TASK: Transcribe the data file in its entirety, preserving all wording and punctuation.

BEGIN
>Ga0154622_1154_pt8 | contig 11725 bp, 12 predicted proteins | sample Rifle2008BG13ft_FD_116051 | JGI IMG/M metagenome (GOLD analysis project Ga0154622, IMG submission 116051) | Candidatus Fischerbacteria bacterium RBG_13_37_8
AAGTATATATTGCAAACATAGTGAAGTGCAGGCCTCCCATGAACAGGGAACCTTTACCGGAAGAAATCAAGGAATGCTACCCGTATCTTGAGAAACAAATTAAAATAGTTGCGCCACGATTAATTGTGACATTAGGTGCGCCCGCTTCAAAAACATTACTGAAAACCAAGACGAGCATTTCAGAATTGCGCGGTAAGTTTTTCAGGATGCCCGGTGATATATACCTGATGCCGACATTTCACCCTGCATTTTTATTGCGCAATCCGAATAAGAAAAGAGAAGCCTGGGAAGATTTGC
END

>Ga0154622_1154_pt8 | contig 11725 bp, 12 predicted proteins | sample Rifle2008BG13ft_FD_116051 | JGI IMG/M metagenome (GOLD analysis project Ga0154622, IMG submission 116051) | Candidatus Fischerbacteria bacterium RBG_13_37_8
AAGTATATATTGCAAACATAGTGAAGTGCAGGCCTCCCATGAACAGGGAACCTTTACCGGAAGAAATCAAGGAATGCTACCCGTATCTTGAGAAACAAATTAAAATAGTTGCGCCACGATTAATTGTGACATTAGGTGCGCCCGCTTCAAAAACATTACTGAAAACCAAGACGAGCATTTCAGAATTGCGCGGTAAGTTTTTCAGGATGCCCGGTGATATATACCTGATGCCGACATTTCACCCTGCATTTTTATTGCGCAATCCGAATAAGAAAAGAGAAGCCTGGGAAGATTTGC